Chickasaw Nation Makes Gift to OU Native Nations Center
NORMAN — OU Native Nations Center, a hub for community engagement and research that connects students, faculty and tribal communities with the university’s exceptional resources, has been established through a gift to the Department of Native American Studies from the Chickasaw Nation.
"We are grateful for the Chickasaw Nation’s generous gift toward this important program. The Native Nations Center plays a significant role in elevating and institutionalizing collaborative relationships with the 39 Native American nations of Oklahoma," said OU President David L. Boren. “The center provides a front door to OU’s acclaimed Native American programs. For those who are interested in Native American initiatives of any kind at OU, whether they be art collections in the Fred Jones Jr. Museum of Art, scholarships or research, the center serves as a clearinghouse and leverages OU’s many resources.”
While the majority of the Chickasaw gift will be held in endowment, one portion helped renovate and refurbish the Department of Native American Studies, the Hall of Native Nations, which features the 39 flags of the tribes of Oklahoma, and the Native Nations Center event space in Copeland Hall. The area will be used for gathering and events, including nationally known speakers and such outreach efforts as workshops on tribal governance and curriculum development. The center will also host listening sessions with tribal leaders to develop a deeper understanding of their communities’ goals and objectives.
The OU College of Arts and Sciences Native American Studies Department will host an open house and reception in recognition of the Native Nations Center endowment and the newly remodeled Native Nations Center event space from 1 p.m. to 3 p.m., April 26, in Copeland Hall, Rooms 342 and 343, 860 Van Vleet Oval. Remarks will begin at 2 p.m.
"OU is poised to become not only the leading Native American Studies academic program in the nation, but also the leading institution in all areas relating to Native Americans, including recruitment, retention and research," said Amanda Cobb-Greetham, director of the center and department chair for OU Native American Studies. "We have amazing institutional resources, from our Native students, faculty and staff to archival collections. OU has all the necessary pieces – they only need to be stitched together into something that is greater than the sum of its parts."
"We are pleased to support OU in the development of the Native Nations Center," said Bill Anoatubby, governor of the Chickasaw Nation. "We believe the center will play a vital role in elevating the level of Native American education in Oklahoma and across the United States. This investment will help advance research and scholarship essential to a brighter future for individual students and Native American communities."
“The center will not merely enhance research opportunities for scholars,” said Cobb-Greetham. “It will provide much-needed resources for Oklahoma’s tribes while also enriching the lives of our students and all Oklahomans. With the help of the Chickasaw Nation, OU’s Native Nations Center will allow us to recruit and retain the finest and brightest minds in the country.”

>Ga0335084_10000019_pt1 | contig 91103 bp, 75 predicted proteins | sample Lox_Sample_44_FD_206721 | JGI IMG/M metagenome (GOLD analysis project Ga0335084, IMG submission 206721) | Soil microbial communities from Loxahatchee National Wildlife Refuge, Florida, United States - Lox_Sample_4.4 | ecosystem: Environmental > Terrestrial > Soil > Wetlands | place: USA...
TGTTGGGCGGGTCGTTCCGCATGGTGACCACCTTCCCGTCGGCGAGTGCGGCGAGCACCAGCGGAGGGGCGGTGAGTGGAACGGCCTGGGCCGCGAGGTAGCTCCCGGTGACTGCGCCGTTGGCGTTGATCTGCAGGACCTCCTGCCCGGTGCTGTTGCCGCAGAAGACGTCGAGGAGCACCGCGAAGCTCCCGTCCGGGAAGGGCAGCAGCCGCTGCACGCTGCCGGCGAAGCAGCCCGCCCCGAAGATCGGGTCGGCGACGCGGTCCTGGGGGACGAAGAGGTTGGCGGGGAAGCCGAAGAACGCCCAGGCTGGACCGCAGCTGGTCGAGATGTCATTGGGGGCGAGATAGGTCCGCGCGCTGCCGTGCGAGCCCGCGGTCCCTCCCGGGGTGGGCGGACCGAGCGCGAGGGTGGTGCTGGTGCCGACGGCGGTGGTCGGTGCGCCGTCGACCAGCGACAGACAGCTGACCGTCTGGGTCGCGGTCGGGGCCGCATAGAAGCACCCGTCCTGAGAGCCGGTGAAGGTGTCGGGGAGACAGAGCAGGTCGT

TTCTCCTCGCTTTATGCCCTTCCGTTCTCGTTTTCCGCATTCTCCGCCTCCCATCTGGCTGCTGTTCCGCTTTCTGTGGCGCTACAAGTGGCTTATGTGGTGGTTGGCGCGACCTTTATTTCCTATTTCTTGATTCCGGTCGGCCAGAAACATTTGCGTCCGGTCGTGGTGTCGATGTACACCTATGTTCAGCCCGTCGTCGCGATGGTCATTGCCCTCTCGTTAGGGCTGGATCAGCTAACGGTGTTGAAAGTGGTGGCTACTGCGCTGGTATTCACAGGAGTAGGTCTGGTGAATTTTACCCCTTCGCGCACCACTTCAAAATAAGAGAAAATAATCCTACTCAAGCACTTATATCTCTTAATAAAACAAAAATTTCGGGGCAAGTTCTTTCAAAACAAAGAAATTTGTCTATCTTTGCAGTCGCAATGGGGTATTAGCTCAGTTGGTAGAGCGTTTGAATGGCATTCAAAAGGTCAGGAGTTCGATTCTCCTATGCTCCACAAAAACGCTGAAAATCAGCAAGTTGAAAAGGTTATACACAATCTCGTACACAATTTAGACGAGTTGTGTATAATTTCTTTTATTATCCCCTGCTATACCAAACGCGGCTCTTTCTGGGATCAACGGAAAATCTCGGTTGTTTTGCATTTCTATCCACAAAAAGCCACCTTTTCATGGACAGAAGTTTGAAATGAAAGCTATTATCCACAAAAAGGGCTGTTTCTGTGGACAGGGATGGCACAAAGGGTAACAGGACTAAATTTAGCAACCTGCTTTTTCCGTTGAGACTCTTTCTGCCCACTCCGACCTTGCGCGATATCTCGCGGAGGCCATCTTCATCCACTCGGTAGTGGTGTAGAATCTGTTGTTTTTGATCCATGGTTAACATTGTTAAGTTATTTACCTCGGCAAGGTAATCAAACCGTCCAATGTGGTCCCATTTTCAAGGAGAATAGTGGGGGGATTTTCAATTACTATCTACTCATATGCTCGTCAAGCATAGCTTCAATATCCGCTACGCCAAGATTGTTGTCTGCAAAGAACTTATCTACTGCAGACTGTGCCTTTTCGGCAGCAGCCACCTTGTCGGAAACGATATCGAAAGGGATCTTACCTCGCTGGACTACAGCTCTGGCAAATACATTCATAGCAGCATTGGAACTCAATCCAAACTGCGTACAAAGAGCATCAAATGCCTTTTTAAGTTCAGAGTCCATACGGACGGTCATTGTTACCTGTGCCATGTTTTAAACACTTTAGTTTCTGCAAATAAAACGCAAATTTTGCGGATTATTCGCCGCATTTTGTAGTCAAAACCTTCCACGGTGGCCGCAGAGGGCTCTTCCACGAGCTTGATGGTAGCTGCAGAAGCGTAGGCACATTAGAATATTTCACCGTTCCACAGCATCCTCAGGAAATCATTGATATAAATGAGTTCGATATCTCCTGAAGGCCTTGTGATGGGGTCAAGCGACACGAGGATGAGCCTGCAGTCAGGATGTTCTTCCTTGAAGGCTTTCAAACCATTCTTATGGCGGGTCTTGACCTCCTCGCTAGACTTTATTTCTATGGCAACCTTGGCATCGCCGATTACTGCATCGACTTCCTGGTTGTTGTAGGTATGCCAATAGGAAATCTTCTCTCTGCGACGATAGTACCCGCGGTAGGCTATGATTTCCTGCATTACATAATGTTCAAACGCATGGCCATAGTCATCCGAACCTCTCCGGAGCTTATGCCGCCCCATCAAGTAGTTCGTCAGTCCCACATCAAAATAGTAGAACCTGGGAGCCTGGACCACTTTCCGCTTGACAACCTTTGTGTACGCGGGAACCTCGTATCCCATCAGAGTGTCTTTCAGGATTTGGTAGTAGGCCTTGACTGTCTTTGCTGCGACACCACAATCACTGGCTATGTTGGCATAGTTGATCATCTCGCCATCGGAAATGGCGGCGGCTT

Research will be a major focus of the Native Nations Center, primarily in the areas of tribal governance and policy, language revitalization and indigenous arts and cultural expression. The center will facilitate grant submissions and develop a large, digital database of national Native American resources for use by students, researchers, communities and tribal governments.
“I express my gratitude to Governor Bill Anoatubby and the Chickasaw Nation for generously supporting the Native Nations Center,” said David Wrobel, interim dean, OU College of Arts and Sciences. “Also, I would like to recognize President David Boren for elevating Native American Studies at OU to full department status, and Amanda Cobb-Greetham for her dedicated and inspired leadership in effectively integrating OU’s remarkable array of resources for the study of Native cultures. Their leadership has brought national prominence to the Department of Native American Studies at OU.”
The idea of a physical center devoted to Native American resources can be traced back to 1915 and OU’s fifth president, William Bennett Bizzell. OU was among the first colleges in the nation to offer Native American courses under Bizzell’s leadership in the 1930s.
Native American Studies degrees were conferred at OU starting in 1994 and Boren elevated the program to a department in 2015. OU has attracted and served students of diverse backgrounds and academic interests who are committed to using distinctly Native American perspectives to place the sovereignty of Native nations and the cultures of Native peoples at the center of academic study. The Native American Studies curriculum currently supports intensive study in three interrelated areas of emphasis that are interdisciplinary in nature: tribal governance and policy; Indigenous media and arts; and language, history and cultural knowledge. In the past 20 years, Native American Studies has awarded more than 200 degrees; and alumni of the department have distinguished themselves in a wide range of careers, including tribal government, law, health policy, filmmaking and media, historic preservation, language revitalization and education.
To learn more, visit nas.ou.edu.